He knew he loved me but he wasn’t sure he was in love with me anymore. I moped for a few days before announcing I would return home immediately to spend time with my family, which appeared to be faltering under its own stresses. I couldn’t hold it together if I stayed and I’d be damned if he’d see me weak and needy. After I left, we’d see who loved whom. Who needed whom.

He drove with me to Vancouver and then snuck back across the border while I continued on to Ontario. I planned to make lots of money all summer and return in the fall, flush and confident. We’d start over.

We drove out of Phoenix in the early evening almost a year to the day after we drove in. As the lights of the city receded behind me, I burst into uncontrollable tears. Arizona had been my idea, my dream. Why was I leaving? Why did he get to stay? I hated him. I hated Arizona. My heart was breaking—I think I knew I wasn’t coming back.

We broke up over the phone three and a half weeks after I returned home. I barely noticed. My family was indeed faltering and it was worse than I imagined.

I moved to Toronto. My life over the next year was all about survival and parts of it are still a blur. By 1997, I started to feel like my old self. I got a good job and my family started to heal. I cut off all contact with my ex and put away Arizona out of my mind.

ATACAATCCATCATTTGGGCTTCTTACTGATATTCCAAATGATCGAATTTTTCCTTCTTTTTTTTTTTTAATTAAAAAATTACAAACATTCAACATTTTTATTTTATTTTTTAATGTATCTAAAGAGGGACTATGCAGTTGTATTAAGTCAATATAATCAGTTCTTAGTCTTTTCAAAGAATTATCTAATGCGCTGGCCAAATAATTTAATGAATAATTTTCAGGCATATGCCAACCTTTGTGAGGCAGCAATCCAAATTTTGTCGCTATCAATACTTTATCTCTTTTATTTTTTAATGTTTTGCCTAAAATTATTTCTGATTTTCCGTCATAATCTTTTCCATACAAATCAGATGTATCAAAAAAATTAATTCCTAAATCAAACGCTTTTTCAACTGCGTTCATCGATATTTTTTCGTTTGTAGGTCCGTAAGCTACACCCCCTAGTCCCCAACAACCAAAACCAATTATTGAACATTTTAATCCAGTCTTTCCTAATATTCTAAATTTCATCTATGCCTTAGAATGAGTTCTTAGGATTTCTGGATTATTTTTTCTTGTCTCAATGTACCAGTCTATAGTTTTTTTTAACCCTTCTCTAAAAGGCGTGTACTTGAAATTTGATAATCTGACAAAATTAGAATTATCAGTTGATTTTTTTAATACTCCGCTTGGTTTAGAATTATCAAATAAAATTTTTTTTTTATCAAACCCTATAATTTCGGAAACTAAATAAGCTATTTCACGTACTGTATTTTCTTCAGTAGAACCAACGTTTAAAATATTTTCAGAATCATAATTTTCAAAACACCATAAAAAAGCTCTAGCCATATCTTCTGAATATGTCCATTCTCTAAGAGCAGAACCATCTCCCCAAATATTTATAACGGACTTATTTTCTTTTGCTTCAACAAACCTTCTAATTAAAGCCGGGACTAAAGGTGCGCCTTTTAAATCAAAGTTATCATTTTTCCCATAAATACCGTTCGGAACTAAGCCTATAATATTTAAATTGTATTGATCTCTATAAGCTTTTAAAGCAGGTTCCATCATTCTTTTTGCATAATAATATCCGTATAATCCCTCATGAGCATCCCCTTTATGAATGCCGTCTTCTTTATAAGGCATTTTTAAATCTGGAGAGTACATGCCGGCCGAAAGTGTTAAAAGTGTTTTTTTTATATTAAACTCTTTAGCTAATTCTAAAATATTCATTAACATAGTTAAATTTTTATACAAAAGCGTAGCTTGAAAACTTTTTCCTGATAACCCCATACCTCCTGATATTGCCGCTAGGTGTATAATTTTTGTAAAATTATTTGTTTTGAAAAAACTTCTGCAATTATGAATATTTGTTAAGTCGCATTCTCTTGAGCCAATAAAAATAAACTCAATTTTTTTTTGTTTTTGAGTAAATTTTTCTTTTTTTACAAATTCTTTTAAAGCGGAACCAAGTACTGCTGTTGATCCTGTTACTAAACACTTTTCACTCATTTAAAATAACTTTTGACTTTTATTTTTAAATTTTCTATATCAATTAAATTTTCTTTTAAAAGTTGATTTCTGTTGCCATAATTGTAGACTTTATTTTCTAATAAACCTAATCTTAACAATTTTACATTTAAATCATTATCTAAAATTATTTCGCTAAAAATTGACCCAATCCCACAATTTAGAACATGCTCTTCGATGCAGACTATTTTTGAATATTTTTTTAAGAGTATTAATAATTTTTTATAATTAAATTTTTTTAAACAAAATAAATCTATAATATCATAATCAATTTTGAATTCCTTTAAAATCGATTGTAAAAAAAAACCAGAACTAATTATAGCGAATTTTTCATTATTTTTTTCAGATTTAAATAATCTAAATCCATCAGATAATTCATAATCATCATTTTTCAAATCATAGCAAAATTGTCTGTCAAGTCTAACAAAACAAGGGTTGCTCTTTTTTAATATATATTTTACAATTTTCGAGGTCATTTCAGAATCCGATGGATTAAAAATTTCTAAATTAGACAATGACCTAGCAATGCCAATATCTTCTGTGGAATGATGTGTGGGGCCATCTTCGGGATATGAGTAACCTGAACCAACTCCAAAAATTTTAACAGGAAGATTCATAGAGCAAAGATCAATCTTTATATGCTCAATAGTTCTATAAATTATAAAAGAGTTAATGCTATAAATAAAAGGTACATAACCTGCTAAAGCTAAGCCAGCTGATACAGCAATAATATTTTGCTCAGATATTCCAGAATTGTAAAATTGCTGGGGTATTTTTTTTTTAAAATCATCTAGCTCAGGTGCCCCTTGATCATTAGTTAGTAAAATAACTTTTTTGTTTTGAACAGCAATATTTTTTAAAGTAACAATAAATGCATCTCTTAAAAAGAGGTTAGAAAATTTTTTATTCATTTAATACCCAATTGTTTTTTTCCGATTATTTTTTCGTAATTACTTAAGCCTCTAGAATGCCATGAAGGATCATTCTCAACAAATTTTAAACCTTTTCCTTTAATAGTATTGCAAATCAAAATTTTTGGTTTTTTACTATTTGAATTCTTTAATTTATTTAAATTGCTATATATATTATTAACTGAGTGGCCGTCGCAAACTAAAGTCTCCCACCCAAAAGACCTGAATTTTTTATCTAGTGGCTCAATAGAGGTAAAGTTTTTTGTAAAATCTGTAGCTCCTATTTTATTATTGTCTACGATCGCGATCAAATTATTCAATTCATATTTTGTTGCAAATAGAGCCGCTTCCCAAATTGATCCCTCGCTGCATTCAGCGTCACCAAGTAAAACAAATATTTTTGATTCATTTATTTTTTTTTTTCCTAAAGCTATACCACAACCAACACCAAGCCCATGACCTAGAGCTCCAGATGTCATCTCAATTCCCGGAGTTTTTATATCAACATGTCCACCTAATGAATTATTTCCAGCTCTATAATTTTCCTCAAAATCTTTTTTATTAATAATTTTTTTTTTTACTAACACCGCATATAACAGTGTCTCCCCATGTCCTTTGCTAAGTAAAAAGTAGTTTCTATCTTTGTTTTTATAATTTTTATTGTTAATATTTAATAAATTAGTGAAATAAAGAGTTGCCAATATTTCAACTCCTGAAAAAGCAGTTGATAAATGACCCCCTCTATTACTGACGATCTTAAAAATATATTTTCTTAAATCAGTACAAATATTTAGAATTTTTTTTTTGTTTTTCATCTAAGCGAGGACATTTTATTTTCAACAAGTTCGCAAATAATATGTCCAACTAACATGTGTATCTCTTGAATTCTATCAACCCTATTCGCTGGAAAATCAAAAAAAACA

It’s been thirteen years since I returned to Canada and I rarely talk about Arizona anymore. Sometimes I talk to Rob in vague terms about returning, about wanting to show him where I lived and laughed and made plans to build my hacienda. But I’ve stopped dreaming about red rocks and wild horses and the mysteries of the desert. I’ve stopped waking with the smell of sage in my nostrils and an unbearable yearning in my chest.

But do you know what the damn difficult thing is about leaving your wildness behind and getting older?

It’s the reduction of youthful experiences and passions to mere anecdotes. It’s the quiet knowledge that however full your life is, there will always be, must always be, roads not traveled, dreams not fulfilled.

It’s being forced to accept that life is long and as a result some parts of you will always be unknowable to the people who love you and call you friend. Wife. Mother.

Photo courtesy of Don Mills Diva